Legislative Assembly for the ACT: 2014 Week 10 Hansard (25 September) . .
On 14 October this year the Snowy Hydro SouthCare training and administration facility will be officially opened. The new facility will see all the staff co-located at the helicopter base for the first time. The new facility has administration and training facilities and a multipurpose room to allow them to meet with sponsors and the community and promote awareness of the Snowy Hydro SouthCare's role in the community.
I commend all those involved with Snowy Hydro SouthCare and wish them all the best for their event on 14 October. For more information about their work, I recommend that members visit their website at www.snowyhydrosouthcare.com.au.
DR BOURKE (Ginninderra) (5.46): Last Sunday I was honoured to open an exhibition at Manning Clark House, Amber to Ochre, a series of landscapes by Canberra artist Harijs Piekalns.
Geography is very important to Australians. Our national anthem is mostly about geography. My Country, by Dorothea Mackellar, defends the love of a raw and rugged landscape as opposed to the verdant manicured vistas of Europe. Jack Davis's poem The First-born was published nearly 50 years ago. It goes:
Where are my first born, said the brown land, sighing;
They came from my womb long, long ago.
They were formed of my dust ...
Davis's First-born highlights the differences between that Indigenous relationship with the land as mother and Mackellar's country as a place to love and live.
The national capital was located here in the early 20th century because of geography, and pays homage to Indigenous and non-Indigenous concepts—a meeting place for thousands of years sited here in a cool climate supposedly helpful to intellectual development, according to those 19th century speeches; and a landscape exploited by Walter and Marion Griffin in the urban design of Canberra, which we continue to celebrate and revere.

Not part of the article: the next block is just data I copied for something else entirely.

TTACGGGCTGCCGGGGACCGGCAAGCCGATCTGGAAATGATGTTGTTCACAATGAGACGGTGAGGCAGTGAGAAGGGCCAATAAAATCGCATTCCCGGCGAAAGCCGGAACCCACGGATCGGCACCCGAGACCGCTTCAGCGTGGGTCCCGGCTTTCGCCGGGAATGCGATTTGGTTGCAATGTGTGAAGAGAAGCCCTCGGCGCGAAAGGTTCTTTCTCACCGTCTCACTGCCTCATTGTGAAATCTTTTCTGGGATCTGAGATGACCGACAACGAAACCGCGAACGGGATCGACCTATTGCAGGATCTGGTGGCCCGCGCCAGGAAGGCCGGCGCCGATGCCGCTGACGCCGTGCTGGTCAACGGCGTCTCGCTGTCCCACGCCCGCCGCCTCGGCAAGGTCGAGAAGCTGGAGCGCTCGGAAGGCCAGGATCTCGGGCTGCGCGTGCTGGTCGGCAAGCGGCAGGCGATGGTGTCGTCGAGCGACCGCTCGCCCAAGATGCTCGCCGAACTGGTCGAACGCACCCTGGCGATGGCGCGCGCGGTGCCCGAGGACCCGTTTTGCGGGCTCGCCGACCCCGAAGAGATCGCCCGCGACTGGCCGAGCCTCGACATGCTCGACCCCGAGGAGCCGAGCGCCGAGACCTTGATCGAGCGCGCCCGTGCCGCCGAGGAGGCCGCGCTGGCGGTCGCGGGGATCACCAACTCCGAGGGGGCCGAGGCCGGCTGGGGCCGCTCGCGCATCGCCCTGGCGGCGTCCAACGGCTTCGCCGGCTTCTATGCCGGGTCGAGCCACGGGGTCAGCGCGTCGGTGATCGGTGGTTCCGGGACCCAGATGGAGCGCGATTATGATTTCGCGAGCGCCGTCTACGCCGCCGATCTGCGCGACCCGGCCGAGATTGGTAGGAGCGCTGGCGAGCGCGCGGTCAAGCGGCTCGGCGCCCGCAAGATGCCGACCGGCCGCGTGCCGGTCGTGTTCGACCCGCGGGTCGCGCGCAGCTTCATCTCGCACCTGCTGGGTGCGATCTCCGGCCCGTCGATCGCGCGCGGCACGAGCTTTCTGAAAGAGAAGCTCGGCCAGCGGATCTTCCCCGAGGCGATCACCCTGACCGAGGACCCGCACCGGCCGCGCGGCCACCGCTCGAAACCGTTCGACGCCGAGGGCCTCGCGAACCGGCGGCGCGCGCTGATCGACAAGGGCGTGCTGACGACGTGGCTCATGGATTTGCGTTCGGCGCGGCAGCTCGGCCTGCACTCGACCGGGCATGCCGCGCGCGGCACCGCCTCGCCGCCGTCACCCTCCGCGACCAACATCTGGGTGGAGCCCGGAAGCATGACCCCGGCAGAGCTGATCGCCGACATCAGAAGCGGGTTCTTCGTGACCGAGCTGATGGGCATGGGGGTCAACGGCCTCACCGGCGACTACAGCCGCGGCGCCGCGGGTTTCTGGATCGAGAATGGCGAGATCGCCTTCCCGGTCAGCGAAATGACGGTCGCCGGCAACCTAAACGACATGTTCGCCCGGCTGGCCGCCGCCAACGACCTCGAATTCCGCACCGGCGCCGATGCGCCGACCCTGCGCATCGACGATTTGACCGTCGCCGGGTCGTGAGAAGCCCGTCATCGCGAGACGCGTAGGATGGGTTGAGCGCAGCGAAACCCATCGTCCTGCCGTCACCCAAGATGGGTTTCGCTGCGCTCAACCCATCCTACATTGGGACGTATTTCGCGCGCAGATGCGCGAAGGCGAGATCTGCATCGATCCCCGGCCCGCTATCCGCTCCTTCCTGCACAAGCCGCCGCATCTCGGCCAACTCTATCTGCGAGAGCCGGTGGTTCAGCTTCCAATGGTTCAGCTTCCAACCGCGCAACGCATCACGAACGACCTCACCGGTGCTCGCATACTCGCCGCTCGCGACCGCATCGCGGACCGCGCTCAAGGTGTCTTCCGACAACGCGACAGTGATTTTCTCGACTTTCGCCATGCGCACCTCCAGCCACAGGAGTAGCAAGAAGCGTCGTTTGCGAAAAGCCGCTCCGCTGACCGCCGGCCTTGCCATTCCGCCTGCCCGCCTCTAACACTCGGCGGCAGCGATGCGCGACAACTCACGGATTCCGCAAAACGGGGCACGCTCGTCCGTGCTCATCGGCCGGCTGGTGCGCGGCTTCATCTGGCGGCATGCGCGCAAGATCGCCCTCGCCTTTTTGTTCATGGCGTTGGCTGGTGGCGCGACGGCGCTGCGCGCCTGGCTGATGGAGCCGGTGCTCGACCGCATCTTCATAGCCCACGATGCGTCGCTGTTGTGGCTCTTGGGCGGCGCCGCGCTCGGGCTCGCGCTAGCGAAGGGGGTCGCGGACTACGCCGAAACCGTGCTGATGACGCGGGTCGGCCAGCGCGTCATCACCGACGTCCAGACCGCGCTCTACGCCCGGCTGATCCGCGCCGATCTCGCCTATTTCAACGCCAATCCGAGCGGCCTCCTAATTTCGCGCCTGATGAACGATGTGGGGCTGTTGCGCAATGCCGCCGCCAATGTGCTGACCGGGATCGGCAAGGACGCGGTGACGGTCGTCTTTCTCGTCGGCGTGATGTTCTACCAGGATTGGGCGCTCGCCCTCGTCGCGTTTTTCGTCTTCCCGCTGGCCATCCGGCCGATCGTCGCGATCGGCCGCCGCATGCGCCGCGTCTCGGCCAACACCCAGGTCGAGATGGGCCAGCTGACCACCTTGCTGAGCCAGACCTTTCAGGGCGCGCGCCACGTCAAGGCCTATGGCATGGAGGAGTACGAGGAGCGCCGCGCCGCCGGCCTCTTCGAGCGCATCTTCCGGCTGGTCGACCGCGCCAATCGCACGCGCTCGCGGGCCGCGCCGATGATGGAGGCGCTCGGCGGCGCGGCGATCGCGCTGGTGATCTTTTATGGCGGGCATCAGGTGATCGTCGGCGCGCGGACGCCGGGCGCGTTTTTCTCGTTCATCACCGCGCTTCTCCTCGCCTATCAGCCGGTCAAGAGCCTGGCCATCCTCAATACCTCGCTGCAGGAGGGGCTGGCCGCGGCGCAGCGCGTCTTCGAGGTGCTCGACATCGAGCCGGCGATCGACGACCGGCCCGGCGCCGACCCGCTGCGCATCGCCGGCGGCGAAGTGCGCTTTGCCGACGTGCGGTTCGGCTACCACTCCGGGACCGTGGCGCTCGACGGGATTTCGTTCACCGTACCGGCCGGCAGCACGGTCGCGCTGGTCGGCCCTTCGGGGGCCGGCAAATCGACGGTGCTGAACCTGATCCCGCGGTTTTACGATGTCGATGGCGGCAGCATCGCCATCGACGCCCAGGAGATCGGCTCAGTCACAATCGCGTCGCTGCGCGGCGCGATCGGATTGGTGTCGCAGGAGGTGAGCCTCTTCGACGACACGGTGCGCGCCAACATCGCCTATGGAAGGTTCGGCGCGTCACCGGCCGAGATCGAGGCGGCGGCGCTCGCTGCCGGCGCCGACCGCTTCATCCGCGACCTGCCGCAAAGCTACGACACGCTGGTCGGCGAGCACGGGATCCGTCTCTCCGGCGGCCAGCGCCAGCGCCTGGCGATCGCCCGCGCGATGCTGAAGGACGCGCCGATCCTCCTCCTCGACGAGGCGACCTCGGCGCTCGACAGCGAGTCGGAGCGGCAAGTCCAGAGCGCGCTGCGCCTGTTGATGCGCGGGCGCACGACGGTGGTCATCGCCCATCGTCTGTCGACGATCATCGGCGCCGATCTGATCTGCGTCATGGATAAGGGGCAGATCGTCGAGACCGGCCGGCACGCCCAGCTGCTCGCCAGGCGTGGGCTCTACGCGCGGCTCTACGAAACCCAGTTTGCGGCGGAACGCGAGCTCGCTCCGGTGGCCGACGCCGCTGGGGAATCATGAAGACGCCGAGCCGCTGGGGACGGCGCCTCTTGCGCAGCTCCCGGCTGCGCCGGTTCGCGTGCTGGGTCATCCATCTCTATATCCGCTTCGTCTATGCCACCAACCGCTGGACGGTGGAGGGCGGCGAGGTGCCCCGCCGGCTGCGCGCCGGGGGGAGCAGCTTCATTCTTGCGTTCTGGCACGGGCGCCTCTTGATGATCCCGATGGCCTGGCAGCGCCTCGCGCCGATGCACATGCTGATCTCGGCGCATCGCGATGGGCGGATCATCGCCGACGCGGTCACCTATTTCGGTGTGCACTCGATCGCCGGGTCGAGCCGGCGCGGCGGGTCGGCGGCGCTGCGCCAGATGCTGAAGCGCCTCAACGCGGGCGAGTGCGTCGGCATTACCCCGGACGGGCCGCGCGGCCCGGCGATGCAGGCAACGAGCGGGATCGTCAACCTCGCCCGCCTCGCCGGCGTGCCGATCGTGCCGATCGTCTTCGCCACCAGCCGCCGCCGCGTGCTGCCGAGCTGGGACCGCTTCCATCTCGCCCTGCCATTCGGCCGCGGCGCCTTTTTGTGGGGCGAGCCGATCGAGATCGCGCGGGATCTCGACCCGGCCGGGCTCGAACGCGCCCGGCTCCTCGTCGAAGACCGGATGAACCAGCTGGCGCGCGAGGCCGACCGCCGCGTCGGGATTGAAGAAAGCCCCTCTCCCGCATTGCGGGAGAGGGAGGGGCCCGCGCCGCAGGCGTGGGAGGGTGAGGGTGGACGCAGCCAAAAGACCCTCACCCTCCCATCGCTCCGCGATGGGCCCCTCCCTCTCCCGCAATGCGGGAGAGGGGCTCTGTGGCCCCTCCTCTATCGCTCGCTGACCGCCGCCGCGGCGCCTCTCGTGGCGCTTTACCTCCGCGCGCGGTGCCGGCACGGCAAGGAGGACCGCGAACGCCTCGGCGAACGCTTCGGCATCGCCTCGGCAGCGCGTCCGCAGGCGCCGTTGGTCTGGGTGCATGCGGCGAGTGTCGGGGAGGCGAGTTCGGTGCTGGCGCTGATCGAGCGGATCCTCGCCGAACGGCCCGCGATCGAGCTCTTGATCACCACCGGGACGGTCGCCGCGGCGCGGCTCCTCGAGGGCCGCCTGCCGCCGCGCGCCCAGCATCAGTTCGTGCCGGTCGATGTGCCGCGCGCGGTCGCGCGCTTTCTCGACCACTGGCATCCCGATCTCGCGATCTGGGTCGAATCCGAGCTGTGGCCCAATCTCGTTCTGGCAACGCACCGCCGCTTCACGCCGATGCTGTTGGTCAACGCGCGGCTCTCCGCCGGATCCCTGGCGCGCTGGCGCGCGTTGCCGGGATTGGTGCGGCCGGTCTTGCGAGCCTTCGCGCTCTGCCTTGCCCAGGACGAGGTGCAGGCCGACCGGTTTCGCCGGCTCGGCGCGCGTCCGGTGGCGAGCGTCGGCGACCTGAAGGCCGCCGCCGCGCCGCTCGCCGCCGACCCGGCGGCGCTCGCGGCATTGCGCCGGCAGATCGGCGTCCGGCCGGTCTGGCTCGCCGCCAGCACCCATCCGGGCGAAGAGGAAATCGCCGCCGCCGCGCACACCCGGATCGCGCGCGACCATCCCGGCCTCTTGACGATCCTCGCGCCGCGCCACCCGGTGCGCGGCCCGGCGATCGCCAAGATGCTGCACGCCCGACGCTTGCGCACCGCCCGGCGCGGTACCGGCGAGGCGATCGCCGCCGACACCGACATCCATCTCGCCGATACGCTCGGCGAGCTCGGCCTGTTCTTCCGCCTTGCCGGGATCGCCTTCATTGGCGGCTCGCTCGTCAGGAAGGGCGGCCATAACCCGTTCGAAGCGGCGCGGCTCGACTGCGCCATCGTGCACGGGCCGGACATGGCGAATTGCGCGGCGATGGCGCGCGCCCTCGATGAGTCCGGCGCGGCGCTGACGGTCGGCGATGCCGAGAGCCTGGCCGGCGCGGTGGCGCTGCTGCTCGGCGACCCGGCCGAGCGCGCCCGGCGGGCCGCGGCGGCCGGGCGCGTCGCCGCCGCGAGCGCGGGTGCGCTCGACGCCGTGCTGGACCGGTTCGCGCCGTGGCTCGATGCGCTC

The role of the land in shaping people is central to Aboriginal thought. Simon Schama's book Landscape and Memory reminds us also of the primary importance of the land within the European psyche as he explores the topography of cultural identity within the Lithuanian forests of his ancestors.
In his exhibition, Harijs Piekalns has drawn inspiration from his Latvian heritage and sought similarities between Latvian animistic beliefs, which see a spiritual essence in inanimate objects such as trees and rocks, and Aboriginal views of a spiritual country. His use of hand-collected ochre, rather than purchasing it already processed in a tube in the local art shop, has allowed him to be strongly influenced by the ochre sites and reinforced his belief that the spirit of the land is transmuted through the use of ochre. These ideas have shaped his work to reveal the abstracted landscapes of his exhibition. Harijs has collected ochres from the far south coast, and refined them using the techniques of Renaissance Europe by grinding them with oil, wax and emulsions.
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